Tackle ‘toxic work culture’ or lose your best employees
As per a recent ruling by the Delhi High Court, toxic workplace culture and the deaths they cause are social issues that the government, labour unions, businesses, and health experts should address, reported IE.
The former secretary of the Central Board of Irrigation and Power was being heard by Justice Jasmeet Singh on a motion for anticipatory bail after being charged with aiding suicide (section 363) of the Indian Penal Code for failing to respond to emails sent by a former employee who allegedly committed suicide in 2020 as a result of a “toxic work environment.”
According to a recent Sloan Management Review study, toxic work environments are ten times more likely to drive workers to leave their jobs than poor pay or a lack of work-life balance. In other words, nobody is leaving for higher compensation. They are leaving because they feel overworked, undercut, and unloved.
How it impacts
A toxic work culture can make employees feel demotivated, unsupported, and stressed, leading to low job satisfaction, which can drive employees to seek employment elsewhere. This can create a vicious cycle where high turnover rates perpetuate a toxic work culture. This can be especially damaging for companies as it leads to a loss of experienced and skilled employees, and also, the company have to spend extra funds to train new hires.
A toxic work culture can have several negative impacts on a company.
- Low employee morale: Employees who feel mistreated or unsupported may become disengaged and demotivated, leading to poor performance and increased turnover.
- Lack of trust: A toxic work environment can create an atmosphere of mistrust among employees, which can make it difficult to build and maintain effective teams.
- High stress: Negative and unhealthy work environments can create high levels of stress for employees, which can lead to burnout, physical and mental health problems, and absenteeism.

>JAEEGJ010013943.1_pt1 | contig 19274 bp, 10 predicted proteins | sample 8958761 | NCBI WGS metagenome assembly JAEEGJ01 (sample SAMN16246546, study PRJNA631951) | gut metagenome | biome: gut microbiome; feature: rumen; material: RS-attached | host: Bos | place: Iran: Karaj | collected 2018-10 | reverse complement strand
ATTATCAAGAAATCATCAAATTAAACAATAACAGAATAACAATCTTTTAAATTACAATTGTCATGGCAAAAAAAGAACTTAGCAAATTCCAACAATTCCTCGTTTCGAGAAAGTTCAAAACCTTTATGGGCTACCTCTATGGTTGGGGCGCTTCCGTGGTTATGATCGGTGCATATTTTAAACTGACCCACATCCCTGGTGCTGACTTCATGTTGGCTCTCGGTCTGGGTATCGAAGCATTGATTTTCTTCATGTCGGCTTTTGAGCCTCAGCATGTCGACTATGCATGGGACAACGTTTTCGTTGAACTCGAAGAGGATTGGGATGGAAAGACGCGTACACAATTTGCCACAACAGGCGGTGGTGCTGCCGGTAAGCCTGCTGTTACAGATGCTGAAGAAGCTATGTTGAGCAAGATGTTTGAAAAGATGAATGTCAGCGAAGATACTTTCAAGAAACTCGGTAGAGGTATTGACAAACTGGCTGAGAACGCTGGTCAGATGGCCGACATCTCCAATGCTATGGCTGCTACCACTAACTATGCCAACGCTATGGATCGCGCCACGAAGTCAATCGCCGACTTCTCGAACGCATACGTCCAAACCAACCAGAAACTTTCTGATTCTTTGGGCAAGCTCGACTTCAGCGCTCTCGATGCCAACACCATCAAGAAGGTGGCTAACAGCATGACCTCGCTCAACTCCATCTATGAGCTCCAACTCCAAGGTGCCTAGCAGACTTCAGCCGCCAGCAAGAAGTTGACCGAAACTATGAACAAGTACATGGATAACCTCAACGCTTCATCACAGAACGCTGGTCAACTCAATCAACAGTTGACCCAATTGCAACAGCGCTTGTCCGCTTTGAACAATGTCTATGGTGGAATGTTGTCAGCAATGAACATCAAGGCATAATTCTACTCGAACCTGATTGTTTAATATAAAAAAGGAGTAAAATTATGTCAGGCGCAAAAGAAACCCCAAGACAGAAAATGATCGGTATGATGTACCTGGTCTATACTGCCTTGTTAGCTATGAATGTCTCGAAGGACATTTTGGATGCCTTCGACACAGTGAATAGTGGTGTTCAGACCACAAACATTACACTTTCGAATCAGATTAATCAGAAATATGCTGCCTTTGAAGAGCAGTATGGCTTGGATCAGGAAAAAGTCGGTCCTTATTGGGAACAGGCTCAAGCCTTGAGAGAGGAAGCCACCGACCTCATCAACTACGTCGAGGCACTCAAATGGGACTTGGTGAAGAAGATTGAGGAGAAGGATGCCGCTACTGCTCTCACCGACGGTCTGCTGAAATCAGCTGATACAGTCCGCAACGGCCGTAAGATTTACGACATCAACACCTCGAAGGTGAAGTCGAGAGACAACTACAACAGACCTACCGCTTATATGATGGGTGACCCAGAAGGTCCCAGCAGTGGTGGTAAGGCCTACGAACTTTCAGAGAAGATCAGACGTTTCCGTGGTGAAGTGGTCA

- Difficulty in attracting and retaining talent: Companies with a toxic culture may have difficulty attracting top talent and may experience high turnover rates.
- Reduced productivity: When employees are not happy, they may not be as productive as they could be, which can lead to missed deadlines, lower quality work and increased costs.
- Damage to the company’s reputation: Negative publicity about a company’s toxic culture can damage its reputation and make it difficult to attract customers, partners, and investors.
- Legal issues: A toxic culture can lead to legal issues such as discrimination, harassment and wrongful termination lawsuits.
Overall, it is important for companies to create a positive and supportive work environment in order to foster employee engagement, productivity, and satisfaction. Improving a toxic work culture requires a holistic approach that addresses the underlying issues and promotes positive change.
Improving a toxic work culture takes time and effort, but the benefits to employee engagement, productivity, and overall well-being are well worth it. It’s important to remember that a toxic work culture is not fixed overnight, and it’s a continuous effort from the management and employees to maintain a positive and productive work environment.
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